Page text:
Cruisin’ for a bruisin’

Mid-week market update: Bloomberg reported that BAML strategist Michael Harnett wrote a report back on December 12 forecasting a melt-up. He believed the market’s gains would be front loaded in 2020. and he projected an S&P 500 target of 3,333 by March 3. The index reached that level intra-day today, and it’s still January. Are the front-loaded gains over?

Sentiment is certainly extended. II %bulls rose to 59.4% this week, and the bull-bear spread has reached the highest level since October 2018.


SentimenTrader observed that Trump’s tweets about the stock market had reached a new record.


As well, Macro Charts pointed out that further analysis from SentimenTrader showed that option buy-to-open volume reached a record high for a second week in a row.


It certainly seems that the stock market is “cruisin’ for a bruisin'”.

Stage set for a volatility spike

I have been warning about the possibility of a pullback for nearly two weeks (see Priced for perfection).  It isn’t just that the market is overbought and valuations stretched, fast money positioning is set up for a sharp response should any unexpected fears, such as a coronavirus induced economic slowdown, spook the market.

A week ago, Macro Charts reported that the market had gone 66 days without a 1% decline. The clock is still counting as both implied and realized volatility have compressed.


Callum Thomas at Topdown Charts also documented the case of suppressed FX volatility.


As overall asset volatility falls, the volatility, or risk, estimates that go into Value At Risk (VaR) models for trading desks also falls. This encourages traders to take more risk. Indeed, as volatility declined and the prices of risky assets rose, both systematic and discretionary hedge funds have piled into equities.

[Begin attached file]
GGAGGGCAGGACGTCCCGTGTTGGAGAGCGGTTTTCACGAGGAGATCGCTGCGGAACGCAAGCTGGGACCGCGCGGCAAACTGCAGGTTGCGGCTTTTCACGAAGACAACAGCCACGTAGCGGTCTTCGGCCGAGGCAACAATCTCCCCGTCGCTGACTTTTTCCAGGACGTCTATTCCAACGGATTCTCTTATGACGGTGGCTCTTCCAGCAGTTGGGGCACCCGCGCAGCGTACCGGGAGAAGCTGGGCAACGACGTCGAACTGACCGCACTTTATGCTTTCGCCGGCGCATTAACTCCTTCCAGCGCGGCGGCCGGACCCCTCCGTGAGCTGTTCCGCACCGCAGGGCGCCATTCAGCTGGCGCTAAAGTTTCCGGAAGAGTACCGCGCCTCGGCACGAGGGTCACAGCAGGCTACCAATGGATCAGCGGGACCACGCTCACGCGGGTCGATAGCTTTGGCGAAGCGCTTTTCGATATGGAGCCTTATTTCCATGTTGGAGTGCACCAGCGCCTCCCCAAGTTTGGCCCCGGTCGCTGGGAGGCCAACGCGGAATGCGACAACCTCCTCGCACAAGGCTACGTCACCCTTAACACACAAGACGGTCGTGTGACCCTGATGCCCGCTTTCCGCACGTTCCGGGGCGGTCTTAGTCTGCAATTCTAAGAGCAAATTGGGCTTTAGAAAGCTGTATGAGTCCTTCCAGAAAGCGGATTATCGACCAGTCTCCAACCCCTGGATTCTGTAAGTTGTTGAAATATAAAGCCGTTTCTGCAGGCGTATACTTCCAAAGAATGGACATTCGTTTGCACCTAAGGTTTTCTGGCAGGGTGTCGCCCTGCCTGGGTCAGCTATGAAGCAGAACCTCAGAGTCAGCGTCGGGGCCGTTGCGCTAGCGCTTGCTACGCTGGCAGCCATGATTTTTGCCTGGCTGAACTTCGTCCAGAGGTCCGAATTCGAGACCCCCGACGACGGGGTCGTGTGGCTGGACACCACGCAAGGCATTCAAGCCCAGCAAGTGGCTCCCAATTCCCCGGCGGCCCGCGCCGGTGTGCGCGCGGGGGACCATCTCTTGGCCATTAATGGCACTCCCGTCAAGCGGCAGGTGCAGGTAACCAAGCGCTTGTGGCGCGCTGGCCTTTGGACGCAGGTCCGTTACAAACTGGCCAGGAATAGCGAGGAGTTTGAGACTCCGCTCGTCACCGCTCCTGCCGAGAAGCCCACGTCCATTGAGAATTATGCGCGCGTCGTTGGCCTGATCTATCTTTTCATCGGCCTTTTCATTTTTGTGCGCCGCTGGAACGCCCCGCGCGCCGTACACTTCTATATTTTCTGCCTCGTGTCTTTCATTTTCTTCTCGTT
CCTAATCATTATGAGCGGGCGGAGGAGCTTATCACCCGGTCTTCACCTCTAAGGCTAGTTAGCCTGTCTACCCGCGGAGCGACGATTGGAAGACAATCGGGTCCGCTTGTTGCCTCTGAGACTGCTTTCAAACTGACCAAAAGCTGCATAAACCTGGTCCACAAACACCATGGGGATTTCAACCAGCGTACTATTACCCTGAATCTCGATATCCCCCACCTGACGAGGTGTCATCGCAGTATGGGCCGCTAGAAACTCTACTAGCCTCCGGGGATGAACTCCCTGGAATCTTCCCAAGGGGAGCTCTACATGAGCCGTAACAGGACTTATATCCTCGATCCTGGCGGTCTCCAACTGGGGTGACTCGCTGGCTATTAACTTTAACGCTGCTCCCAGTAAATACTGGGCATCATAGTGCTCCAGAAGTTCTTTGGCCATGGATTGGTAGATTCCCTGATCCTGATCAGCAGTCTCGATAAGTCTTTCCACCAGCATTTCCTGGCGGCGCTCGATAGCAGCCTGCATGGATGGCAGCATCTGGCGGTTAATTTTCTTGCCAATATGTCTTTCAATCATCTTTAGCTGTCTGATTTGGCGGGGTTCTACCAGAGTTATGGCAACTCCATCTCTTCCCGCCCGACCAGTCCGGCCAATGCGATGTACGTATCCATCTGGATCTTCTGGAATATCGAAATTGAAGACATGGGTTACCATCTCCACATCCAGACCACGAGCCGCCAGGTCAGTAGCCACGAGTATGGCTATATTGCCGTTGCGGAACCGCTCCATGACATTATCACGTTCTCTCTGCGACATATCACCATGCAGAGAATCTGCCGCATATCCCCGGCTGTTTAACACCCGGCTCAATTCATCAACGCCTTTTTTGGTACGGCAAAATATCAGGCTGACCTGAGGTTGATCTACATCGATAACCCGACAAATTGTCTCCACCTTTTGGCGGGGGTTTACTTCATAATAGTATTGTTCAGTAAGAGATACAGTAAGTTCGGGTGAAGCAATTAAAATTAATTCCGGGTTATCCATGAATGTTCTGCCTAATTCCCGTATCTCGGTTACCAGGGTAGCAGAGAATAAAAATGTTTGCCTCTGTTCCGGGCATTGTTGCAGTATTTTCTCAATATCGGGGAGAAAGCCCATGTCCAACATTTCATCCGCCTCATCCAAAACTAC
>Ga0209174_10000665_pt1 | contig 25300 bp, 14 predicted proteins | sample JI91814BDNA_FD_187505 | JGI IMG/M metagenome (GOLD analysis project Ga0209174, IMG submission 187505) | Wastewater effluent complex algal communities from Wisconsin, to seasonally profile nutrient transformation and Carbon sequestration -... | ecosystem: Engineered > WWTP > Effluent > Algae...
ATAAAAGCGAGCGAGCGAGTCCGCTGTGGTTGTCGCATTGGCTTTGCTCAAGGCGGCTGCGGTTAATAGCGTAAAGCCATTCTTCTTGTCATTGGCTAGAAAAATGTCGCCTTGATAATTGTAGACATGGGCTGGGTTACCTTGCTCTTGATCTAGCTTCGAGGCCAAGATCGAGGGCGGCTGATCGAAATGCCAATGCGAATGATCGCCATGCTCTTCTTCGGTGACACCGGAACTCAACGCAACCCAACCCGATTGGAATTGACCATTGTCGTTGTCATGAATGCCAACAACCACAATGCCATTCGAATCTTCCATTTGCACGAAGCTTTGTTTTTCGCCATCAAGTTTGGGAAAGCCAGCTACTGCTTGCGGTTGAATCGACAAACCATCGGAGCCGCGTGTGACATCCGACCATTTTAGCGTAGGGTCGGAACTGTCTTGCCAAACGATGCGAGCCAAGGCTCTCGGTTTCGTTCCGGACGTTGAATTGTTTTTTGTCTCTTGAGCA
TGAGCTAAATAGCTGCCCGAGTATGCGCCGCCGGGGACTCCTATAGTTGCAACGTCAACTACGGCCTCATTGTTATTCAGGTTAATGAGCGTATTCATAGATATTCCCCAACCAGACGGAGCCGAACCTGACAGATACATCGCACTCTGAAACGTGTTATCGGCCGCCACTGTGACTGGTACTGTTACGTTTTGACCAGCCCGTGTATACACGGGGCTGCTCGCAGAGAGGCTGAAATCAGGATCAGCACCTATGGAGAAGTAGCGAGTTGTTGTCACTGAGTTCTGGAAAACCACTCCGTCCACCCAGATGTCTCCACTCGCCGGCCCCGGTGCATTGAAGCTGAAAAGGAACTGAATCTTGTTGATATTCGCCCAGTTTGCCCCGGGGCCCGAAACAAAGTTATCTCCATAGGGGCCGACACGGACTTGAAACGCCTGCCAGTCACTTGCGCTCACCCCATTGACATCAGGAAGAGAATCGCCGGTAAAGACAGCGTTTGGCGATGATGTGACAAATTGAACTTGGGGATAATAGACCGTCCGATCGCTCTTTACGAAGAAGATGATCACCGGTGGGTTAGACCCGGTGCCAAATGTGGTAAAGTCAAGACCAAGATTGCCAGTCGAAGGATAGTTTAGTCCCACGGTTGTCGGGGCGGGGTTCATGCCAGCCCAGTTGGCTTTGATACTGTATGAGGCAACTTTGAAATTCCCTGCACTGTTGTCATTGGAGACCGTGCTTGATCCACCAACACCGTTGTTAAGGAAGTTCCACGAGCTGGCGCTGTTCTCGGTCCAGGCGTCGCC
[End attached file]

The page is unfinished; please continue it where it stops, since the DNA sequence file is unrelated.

Moreover, they have also increased leverage in accordance to the reduce risk estimates from their VaR models.


We all know what happens next. Should volatility normalize, the level of risk and leverage allowable by VaR models declines. If such an event is accompanied by a risk-off episode, the potential for a disorderly sell-off is high. Credit Suisse documented what happened to the EURUSD exchange rate after past periods of suppressed FX volatility.


All the market needs is a trigger.

A coronavirus trigger?

Could the coronavirus news be the trigger, or the excuse, for a volatility spike? As a reminder, the SARS coronavirus infection of 2003 infected thousands, and killed hundred. It also cratered the Hong Kong economy, and sliced 1% off China’s GDP growth,


It is revealing that the editor of Global Times, which is part of the Chinese official media, would admit to the spread of the virus. The timing of the outbreak is unfortunate, as widespread travel during the Lunar New Year festivities is likely to encourage the spread of the infection.


Business Insider reported the scope of the infection is widening quickly, and nine fatalities have been confirmed so far. The virus has migrated to the US. The Center for Disease Control announced its first case of infection yesterday.


Equally worrisome is the news that Wang Guangfa, a respiratory expert of Peking University First Hospital, has been infected with the virus (story in Chinese here). He is reported to be in stable condition.

Bloomberg Asia Chief Economist Tom Orlik pointed out two sources of fragility that Chinese economy faces today as a result of the coronavirus infection. First, services suffered the most during the SARS epidemic. Services comprise a far larger part of the Chinese economy today, which makes it more sensitive to consumption shocks.